Issue 210
September/October 2019


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Sep 16, 2019

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Editorial Comment

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Don't ask that question…

ONE OF THE many diverse faces of the Edinburgh Festival is the one that looks at the state of the small screen. All too often in the past the Edinburgh Television Festival has seemed little more than an expenses paid excuse for delegates to visit the Festival proper.

This year someone actually said something. Channel 4's head of news and current affairs, Dorothy Byrne, dared to put into words what we have all been thinking for far too long: we and our friends across the water are being led by a bunch of liars who are scared of facing critical questioning.

In the words of the Iron Lady, they are 'frit.'

For having the temerity to point this out, C4 were, predictably, punished. Arrangements for them to interview Mr Johnson were cancelled.

In happier times one might have hoped that this sort of crude censorship would have been met with some solidarity from colleagues.

When US media - the New York Times for instance - began to be targeted by the Trump propaganda machine and denied access there was, for a while, some resistance.

Any hope that the 'newspapers' that support Mr Johnson and his potty bunch of Brexiteers would take any sort of principled stand is, of course, pure fantasy.

So far have papers like the Mail, the Sun, the Express and the Telegraph departed from any sort of dispassionate and objective coverage of the Brexit campaign they scarcely merit the description of 'newspaper.'

Predictably - and deservedly - their circulations have suffered as the hard core of ageing bigoted readers they appeal to continues (thankfully) to shrink .

More worrying is the position of the BBC. With unelected advisers like the 'brilliant' (??) Mr Cummings behind him, indeed apparently directing his every move, no tactic is off bounds for our Prime Minister.

Already the Tories have fired a warning shot cross the BBC's bows by 'fining' them several hundred millions by making them bear the cost of the over-75s formerly free tv licence. A crudely political move.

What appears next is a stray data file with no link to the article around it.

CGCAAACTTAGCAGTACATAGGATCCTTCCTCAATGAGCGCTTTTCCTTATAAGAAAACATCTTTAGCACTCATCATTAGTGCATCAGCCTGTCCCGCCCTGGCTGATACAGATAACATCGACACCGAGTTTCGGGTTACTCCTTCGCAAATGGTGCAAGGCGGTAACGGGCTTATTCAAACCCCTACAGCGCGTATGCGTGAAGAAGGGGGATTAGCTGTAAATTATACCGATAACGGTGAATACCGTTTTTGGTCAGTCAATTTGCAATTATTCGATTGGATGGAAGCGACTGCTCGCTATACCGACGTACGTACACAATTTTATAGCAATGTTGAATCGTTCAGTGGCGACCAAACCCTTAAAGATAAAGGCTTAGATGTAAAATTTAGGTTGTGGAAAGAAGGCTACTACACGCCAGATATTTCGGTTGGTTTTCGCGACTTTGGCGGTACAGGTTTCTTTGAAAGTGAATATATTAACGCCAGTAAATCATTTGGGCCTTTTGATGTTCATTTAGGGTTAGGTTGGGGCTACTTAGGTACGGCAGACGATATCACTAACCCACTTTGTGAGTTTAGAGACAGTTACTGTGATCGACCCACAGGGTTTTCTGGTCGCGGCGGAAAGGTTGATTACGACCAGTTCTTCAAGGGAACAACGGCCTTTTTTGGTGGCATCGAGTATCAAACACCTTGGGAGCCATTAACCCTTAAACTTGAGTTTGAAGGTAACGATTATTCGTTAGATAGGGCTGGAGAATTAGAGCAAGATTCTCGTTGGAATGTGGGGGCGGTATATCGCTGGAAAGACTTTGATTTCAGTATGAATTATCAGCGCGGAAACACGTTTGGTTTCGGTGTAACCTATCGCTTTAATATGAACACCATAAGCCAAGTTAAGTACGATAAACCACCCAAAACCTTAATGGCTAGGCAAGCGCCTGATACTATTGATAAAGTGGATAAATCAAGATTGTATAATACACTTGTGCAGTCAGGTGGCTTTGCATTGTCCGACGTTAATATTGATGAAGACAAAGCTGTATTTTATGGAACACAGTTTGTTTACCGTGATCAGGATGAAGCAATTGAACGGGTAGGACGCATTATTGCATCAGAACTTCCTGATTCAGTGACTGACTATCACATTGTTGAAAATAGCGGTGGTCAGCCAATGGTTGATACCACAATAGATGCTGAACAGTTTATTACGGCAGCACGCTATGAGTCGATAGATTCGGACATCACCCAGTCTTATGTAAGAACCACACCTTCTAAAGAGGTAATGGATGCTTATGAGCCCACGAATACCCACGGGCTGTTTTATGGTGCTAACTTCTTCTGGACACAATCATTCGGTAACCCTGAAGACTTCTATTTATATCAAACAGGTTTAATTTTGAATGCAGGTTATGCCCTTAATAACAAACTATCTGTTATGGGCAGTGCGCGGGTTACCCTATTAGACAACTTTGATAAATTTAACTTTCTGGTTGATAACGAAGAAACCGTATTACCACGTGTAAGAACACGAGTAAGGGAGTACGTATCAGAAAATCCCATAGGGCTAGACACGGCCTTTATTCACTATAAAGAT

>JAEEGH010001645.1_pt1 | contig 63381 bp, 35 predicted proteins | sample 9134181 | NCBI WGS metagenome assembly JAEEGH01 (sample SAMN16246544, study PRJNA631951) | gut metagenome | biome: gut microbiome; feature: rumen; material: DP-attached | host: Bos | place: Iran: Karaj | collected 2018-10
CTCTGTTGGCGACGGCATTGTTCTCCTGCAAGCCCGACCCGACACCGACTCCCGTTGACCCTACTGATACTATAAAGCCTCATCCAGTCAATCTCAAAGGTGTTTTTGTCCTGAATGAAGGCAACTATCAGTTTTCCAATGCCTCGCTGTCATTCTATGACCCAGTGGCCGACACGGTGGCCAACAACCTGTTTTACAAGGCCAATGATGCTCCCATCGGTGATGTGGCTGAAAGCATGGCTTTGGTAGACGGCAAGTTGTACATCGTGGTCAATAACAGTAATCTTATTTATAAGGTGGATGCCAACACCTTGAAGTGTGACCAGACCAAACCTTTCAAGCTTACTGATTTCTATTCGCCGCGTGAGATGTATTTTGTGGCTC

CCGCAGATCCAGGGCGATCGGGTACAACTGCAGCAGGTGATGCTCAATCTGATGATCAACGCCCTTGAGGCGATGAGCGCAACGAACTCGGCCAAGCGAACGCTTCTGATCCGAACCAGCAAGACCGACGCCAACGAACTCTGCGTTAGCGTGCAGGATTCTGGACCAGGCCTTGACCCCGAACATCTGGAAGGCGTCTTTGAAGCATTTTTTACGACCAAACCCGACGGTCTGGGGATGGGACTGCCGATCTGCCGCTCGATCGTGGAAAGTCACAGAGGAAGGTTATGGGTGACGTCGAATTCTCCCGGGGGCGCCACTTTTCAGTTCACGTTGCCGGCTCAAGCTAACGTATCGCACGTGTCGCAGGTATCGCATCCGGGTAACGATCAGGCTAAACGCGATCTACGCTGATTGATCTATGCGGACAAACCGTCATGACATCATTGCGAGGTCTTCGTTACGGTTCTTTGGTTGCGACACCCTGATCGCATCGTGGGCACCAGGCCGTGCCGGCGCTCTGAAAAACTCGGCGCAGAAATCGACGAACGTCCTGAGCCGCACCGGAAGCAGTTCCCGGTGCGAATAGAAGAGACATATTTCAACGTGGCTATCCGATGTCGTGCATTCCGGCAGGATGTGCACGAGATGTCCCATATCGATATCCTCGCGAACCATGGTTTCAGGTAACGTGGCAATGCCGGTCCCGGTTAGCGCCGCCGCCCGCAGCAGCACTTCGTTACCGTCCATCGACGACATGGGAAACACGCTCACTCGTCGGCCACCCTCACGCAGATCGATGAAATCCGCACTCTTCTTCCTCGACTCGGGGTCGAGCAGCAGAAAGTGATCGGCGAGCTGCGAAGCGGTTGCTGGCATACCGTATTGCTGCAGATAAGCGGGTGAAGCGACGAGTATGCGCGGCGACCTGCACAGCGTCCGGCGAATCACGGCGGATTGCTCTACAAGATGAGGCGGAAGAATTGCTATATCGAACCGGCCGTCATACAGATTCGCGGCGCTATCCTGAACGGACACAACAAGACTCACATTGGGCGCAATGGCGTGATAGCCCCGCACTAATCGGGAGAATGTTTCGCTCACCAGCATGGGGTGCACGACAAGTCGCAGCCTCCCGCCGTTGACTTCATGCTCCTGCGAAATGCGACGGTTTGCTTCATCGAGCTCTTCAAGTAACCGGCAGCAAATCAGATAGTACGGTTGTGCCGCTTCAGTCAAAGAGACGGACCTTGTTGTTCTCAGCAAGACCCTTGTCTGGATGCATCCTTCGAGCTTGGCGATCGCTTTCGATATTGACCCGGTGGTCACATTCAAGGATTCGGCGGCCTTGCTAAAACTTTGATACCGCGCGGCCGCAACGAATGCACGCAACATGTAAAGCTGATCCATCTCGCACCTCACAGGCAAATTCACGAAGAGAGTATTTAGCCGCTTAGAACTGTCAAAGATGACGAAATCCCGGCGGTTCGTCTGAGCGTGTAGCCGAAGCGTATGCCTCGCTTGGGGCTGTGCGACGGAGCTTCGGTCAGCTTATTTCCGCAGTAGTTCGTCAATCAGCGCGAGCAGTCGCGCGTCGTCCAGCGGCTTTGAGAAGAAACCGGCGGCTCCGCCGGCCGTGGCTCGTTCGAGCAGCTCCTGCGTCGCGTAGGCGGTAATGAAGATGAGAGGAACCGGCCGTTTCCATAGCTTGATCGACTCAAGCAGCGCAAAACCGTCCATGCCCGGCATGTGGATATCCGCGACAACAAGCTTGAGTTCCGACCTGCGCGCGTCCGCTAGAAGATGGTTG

The message is all too clear. Dig too deeply into our crackpot policies. Be too probing with your questions on Newsnight or the Today programme and you will suffer more.

The Director General and his board must not bow to this pressure. When the lunatics take over the asylum the voice of sanity needs to cry out more clearly than ever. They must be brave and speak it how it is.


Manufacturing real wealth

IN 'THE NATURE OF GOTHIC' Ruskin blasted Victorian captains of industry for failing to look after the very people who created the buildings, and ran the machines that underpinned Britain's former wealth and power. He berated them for misunderstanding the true meaning of 'manufacturing', namely making by hand; and for producing much that is shoddy, poorly designed and unnecessary.

He despaired that “to brighten, strengthen or form a single living spirit never enters into our estimate of advantages.”

There were exceptions. Titus Salt recognised mutual advantage in looking after his mill workers at Saltaire. The Cadburys did the same in Bournville, and the Lever family at Port Sunlight, much influenced by William Morris and the Arts and Crafts movement.

But perhaps the most radical was Jean-Baptiste Andre Godin, whose 'Familistere de Guise', or Social Palace, at Guise in north-east France, was owned and run as a cooperative by the workers making Godin stoves.

Instead of taking himself off and building a stately pile at a distance, he chose a modest apartment under the same roof.

Now globalisation and the internet have enabled a few to make obscene 'fortunes' (another misnomer?), but how few have chosen to stay close, preferring super-yachts, Caribbean islands, or rockets to the moon and beyond.

Articles in this issue suggest that the tide may be turning a little, as people again value the hand-made, useful, local, and beautiful.

No way can these be mass-produced or exploited by the super-rich. The challenge now, as before, is to make such creations affordable and beneficial to the many, not the few.


See through the Clouds

RECENT ISSUES of this paper have been enjoying very encouraging levels of support from our advertisers. In this we can claim to be going against what is perceived as an ever declining trend for the printed word.

As we never tire of declaring, print is not dead. Despite the best efforts of Messrs Zuckerberg, Bezos et al, there are some very positive trends.

And don't be taken in by cosy claims for the environmental benefits of online activity against making marks on paper.

For all its cuddly imagery, 'The Cloud' actually consists of huge air conditioned server farms gulping gigawatts of energy.



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